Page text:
Just remember, it's not our world; we're just watching it.
Does it matter when film and TV get it wrong or resort to cliches in filming? Should they (let alone could they) get around this? New York and London are probably two places that have most often suffered the indignities of poor location shooting substitutes and hackneyed backdrop items (Hackney black cabs doesn't get close to the regular red bus and phone boxes that appear); but surely other locations suffer this to - we just don't have the same knowledge and reference points to correct it.
It comes back to a key Freudian concept really; the sense of the uncanny - the unhomely, the recognisable-but-yet-not-home sense of place and self. New York is SO well filmed, and yet so wrong in our mind's eyes because editing of location makes characters turn different corners to the ones that exist, into different locations to the ones that are there. No wonder my dreams have so often featured places that are familiar but bigger, smaller, different inside: its merely the translation of what I adapt to every time I watch film and TV. I'm constantly adjusting things against what I know (or believe) to be the real world. And likewise when I visit places, I apply the same technique - isn't there a restaurant around this corner?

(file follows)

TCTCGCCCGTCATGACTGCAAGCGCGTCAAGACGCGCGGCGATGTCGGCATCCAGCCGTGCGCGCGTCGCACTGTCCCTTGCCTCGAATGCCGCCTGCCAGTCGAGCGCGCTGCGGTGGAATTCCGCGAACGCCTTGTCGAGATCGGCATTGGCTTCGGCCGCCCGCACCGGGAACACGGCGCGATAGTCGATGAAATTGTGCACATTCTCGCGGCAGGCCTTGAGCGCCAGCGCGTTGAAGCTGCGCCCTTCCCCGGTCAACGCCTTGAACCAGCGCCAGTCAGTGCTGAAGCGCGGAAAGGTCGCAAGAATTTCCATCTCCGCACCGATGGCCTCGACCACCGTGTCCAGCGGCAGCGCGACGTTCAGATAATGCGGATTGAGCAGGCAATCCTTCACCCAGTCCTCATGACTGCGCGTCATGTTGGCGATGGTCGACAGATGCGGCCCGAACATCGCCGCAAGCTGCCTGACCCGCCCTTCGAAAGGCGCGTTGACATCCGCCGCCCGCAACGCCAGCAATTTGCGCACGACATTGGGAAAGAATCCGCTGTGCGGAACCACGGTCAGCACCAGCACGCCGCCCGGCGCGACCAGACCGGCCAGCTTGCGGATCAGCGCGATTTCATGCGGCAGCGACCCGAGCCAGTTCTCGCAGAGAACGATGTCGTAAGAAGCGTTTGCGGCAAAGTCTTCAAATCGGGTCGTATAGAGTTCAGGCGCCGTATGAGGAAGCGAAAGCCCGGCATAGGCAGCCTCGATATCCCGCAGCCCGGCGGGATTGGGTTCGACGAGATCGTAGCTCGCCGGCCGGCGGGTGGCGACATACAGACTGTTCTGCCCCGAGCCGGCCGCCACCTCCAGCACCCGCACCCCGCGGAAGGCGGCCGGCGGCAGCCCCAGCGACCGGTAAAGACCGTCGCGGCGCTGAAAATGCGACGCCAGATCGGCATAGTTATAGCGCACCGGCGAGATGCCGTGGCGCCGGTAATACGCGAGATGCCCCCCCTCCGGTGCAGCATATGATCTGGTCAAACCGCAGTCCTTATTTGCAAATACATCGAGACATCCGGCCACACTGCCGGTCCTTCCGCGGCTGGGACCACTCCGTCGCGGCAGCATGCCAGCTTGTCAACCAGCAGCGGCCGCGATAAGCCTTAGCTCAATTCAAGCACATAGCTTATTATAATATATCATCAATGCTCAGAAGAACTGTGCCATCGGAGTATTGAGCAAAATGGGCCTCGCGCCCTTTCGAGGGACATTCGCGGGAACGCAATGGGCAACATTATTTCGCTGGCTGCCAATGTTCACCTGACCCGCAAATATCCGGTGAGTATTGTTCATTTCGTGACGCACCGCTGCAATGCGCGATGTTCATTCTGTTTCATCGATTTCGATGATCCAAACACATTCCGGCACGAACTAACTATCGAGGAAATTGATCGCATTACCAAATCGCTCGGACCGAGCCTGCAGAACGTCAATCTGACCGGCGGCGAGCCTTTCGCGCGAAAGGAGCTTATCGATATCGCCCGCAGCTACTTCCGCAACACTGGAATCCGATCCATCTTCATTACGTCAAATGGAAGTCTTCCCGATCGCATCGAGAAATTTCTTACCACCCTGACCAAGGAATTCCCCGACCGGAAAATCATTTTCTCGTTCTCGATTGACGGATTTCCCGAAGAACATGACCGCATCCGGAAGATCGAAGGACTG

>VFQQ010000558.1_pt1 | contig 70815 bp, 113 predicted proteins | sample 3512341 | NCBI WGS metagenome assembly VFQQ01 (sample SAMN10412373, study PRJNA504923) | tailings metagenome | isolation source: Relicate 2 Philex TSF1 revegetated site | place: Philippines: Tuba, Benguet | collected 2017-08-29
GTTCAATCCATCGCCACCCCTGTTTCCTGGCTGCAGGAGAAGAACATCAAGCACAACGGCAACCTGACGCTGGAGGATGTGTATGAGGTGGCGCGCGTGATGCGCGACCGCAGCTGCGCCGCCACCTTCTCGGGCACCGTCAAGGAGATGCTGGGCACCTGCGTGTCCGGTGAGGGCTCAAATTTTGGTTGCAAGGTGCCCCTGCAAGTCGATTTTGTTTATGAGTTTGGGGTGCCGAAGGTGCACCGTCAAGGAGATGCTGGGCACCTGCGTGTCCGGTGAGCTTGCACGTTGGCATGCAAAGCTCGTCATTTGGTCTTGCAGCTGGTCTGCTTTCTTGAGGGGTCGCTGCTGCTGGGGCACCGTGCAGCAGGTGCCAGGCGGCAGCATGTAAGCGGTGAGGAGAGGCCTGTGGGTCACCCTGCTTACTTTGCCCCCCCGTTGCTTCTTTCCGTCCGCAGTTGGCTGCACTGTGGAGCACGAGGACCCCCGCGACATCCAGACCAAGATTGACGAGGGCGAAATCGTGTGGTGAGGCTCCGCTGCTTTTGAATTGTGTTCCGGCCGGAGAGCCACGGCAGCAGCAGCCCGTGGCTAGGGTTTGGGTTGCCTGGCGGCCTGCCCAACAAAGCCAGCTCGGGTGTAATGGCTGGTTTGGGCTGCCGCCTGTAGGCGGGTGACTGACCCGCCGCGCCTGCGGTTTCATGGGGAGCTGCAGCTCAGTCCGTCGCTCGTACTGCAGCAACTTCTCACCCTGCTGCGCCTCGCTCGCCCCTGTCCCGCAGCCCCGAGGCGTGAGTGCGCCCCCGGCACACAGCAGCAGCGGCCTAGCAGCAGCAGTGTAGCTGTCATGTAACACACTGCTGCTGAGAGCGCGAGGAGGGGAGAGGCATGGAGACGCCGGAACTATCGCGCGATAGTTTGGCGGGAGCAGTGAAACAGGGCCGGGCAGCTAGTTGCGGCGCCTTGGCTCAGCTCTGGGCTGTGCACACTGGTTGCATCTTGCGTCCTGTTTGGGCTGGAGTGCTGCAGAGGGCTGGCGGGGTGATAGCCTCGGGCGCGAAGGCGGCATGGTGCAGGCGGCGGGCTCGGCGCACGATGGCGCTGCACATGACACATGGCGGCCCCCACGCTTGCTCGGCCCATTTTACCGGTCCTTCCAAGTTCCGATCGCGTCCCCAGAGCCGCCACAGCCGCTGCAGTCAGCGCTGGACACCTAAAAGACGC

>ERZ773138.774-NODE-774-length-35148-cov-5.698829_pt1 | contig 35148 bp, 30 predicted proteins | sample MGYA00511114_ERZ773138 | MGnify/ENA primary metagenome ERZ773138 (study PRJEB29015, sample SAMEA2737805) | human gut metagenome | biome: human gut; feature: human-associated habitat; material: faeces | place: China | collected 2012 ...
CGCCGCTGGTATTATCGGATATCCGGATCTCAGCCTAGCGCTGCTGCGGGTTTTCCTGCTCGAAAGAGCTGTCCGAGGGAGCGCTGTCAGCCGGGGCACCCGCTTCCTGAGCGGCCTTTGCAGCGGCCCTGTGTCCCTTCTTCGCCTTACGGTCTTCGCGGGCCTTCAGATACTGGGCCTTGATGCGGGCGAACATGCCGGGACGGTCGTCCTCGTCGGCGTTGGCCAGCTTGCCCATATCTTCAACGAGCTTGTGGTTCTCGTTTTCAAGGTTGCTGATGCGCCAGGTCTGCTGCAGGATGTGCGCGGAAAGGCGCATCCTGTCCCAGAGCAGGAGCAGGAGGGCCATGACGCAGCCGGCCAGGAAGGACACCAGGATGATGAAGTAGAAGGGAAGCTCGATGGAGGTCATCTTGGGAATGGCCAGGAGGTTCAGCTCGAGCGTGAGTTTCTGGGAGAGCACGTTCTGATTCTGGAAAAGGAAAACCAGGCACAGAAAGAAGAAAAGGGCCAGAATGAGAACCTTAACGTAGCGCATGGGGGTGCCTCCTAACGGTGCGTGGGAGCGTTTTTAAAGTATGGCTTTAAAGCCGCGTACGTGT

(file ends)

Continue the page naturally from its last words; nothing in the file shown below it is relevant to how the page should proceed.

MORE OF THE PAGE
Does it destroy our viewing pleasure? Or our visiting pleasure? It depends how much you expect. But it definitely heightens that 'uncanny' feeling.